When a cylindrical conductor with a single longitudinal gap is placed between the sample and the solenoid, a reduction in the electric fields and a relative increase in B1 field homogeneity are seen, in agreement with previously-published experimental results  (Figure 4).
Both the scalar electric potential along the coil wire and the changing vector magnetic potential produced by the coil current, can create electric fields . In an empty solenoidal coil, c can be much bigger than i (Fig. 2 and and3).3). The c distribution presented here is in agreement with the total electric field pattern presented in a previous work . This is further evidence that the contribution of conservative electric fields can be dominant in solenoidal micro-coils.
Based on Faraday’s Law, i in the sample is induced by a time-varying magnetic field , which is caused by the conduction current in the coil. In the case of a solenoidal coil that is very small compared to the electrical wavelength, the presence of a dielectric or a weakly-conductive sample has little effect on the distribution of coil currents or field distribution. As a result, i appears to be relatively independent of sample properties.
As presented in Fig. 2 and Fig 3, the dominant factor of the sample power loss (P = σE2) is c, not i. These results are in good agreement with previous works indicating that magnetically-induced losses are negligible in high frequency microcoils filled with conducting samples [4, 9].
The total absorbed power (Pabs) in the sample was calculated based on Eq. . Table 2 shows the numerical calculation results of sample power loss. As the relative permittivity (εr) of the sample is increased from 1 to 78, the power loss of the sample is changed by an order of magnitude. This is mainly caused by the decrease of c within the sample due to the polarization field as discussed previously (Fig. 3).
The agreement between numerically-calculated values and analytical approximations (Table 1) indicates that our numerical approach yields reasonable results. Comparison to more exact analytical approximations for MR-relevant geometries is, to our knowledge, not feasible at this time. Some differences between numerical and analytical results (Table 1) of the maximum Ec and sample power loss are likely caused by simplifications and assumptions used in making the analytical approximations, such as assuming negligible displacement current and homogeneous B1 field within the sample. Our analytical approximation of Ec based on only the drop in electric potential along the solenoid winding divided by the solenoid length is clearly a major simplification.
For an initial application and demonstration of the method, we simulated a solenoidal coil with and without a passive conductor in the form of a loop-gap cylinder (LGC) inside to shield the interior of the coil from conservative E-fields . As shown in Fig. 4, the addition of the LGC proved to both significantly shield the interior region of the coil from conservative E fields and improve the homogeneity of the B1 field along the axis of the coil, in agreement with previously-published experimental results. In our calculations, the improvement in homogeneity along the coil axis is related to both increased sensitivity over a larger volume and lower efficiency at the coil center, as greater coil current is required to maintain the same B1 field magnitude there.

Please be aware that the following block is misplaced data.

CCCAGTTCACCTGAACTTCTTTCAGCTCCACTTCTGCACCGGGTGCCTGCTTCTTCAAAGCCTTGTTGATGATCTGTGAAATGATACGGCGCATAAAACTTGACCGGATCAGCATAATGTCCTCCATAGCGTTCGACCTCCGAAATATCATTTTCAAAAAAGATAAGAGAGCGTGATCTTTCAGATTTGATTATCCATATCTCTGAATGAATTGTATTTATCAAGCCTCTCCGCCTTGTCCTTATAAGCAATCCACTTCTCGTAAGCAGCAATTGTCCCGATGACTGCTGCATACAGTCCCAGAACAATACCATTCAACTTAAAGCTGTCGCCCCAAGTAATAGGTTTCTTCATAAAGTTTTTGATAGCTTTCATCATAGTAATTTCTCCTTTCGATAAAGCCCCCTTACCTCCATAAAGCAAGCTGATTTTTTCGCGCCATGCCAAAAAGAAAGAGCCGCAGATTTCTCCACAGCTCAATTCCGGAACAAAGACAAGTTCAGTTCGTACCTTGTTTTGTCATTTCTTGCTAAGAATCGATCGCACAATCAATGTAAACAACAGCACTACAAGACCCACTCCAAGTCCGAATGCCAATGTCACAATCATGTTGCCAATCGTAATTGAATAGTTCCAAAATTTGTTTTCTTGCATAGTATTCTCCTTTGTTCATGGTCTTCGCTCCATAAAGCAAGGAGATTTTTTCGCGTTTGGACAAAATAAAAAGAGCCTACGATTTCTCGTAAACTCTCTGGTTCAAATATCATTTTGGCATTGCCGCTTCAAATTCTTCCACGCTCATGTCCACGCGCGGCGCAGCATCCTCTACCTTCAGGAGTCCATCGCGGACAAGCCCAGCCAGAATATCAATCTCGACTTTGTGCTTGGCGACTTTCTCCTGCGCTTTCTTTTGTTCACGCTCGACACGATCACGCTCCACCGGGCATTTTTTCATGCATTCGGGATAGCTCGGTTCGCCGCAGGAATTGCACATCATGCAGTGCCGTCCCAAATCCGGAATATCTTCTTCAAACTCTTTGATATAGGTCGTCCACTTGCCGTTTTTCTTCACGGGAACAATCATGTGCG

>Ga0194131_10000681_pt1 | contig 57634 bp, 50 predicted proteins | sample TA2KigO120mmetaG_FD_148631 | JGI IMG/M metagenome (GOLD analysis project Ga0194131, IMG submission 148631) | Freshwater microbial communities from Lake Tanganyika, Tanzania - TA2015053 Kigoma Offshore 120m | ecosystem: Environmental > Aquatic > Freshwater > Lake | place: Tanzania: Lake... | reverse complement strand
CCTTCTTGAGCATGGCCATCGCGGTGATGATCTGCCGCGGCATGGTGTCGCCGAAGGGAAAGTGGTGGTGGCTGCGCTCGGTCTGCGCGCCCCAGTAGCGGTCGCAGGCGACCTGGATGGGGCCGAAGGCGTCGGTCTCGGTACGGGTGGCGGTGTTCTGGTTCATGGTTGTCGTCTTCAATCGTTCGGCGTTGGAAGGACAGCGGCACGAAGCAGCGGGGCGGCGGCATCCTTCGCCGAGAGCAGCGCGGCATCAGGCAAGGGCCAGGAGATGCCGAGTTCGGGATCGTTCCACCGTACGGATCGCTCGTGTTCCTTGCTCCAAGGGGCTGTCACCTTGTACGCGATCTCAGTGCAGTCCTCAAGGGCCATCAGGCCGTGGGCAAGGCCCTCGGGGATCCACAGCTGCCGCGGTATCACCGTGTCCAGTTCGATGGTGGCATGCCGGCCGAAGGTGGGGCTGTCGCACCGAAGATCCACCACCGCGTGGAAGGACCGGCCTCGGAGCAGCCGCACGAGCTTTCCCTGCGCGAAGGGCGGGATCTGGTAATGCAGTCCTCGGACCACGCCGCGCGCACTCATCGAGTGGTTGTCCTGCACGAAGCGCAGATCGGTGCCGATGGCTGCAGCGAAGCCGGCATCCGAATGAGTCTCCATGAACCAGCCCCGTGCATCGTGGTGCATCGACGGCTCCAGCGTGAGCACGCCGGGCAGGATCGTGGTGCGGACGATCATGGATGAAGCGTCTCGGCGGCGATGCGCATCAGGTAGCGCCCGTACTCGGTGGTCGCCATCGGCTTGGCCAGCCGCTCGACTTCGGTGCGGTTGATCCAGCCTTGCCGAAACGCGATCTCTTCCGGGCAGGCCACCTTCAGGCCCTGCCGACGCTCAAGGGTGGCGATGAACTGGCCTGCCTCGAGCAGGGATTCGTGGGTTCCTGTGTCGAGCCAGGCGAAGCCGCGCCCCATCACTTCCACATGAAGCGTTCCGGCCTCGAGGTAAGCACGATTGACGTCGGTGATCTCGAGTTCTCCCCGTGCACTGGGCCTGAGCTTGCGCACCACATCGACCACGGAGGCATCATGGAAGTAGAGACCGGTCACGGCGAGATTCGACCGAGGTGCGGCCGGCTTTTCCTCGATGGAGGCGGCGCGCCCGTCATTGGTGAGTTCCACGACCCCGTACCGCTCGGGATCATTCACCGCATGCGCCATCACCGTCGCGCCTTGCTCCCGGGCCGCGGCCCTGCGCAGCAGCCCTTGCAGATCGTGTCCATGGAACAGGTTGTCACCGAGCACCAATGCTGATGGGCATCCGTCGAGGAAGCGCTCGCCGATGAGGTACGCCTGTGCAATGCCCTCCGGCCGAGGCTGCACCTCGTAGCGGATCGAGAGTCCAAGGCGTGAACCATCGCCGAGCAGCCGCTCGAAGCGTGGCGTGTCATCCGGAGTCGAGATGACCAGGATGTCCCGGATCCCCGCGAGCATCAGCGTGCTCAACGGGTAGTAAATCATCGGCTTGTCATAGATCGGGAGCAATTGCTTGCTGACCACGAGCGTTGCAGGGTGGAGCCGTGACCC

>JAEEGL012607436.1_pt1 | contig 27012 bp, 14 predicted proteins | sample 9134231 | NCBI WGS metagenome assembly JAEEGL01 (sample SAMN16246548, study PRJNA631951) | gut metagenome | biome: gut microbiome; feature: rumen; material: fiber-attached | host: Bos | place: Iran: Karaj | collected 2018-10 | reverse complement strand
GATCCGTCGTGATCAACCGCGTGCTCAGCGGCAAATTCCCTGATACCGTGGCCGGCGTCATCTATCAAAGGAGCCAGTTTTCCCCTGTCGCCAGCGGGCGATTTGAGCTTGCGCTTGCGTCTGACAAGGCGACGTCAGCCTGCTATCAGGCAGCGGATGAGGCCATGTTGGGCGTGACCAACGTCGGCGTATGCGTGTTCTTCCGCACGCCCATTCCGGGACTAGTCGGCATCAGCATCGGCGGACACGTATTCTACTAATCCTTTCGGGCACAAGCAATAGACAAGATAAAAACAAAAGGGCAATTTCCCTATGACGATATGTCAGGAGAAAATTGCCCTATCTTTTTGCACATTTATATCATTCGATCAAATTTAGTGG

In summary, we have presented a new method to calculate conservative E-fields (c) and magnetically induced E-fields (i), during high frequency micro-imaging, for both loaded and unloaded cases. To the degree they could be compared, these simulation results were in reasonable agreement with the total electric field pattern presented in a previous work and analytical approximations. In all cases, the maximum c was much bigger than the maximum i by more than a factor of ten. In dielectric and conductive samples, i within the sample had a dramatic decrease (but was still bigger than i ) whereas i was almost constant.
The method of analysis utilized here could be useful as long as no significant wavelength effects are present, and as long as in the coil and good conductors is much greater than that in the sample. Thus, this method may be useful not only for the evaluation of high field microimaging but also as an alternative method of evaluating fields within loaded gradient coils or larger RF coils at very low-frequencies.
Funding for this work was provided by the National Institutes of Health (NIH) through R01 EB000454 and R01 EB000895, and by the Pennsylvania Department of Health.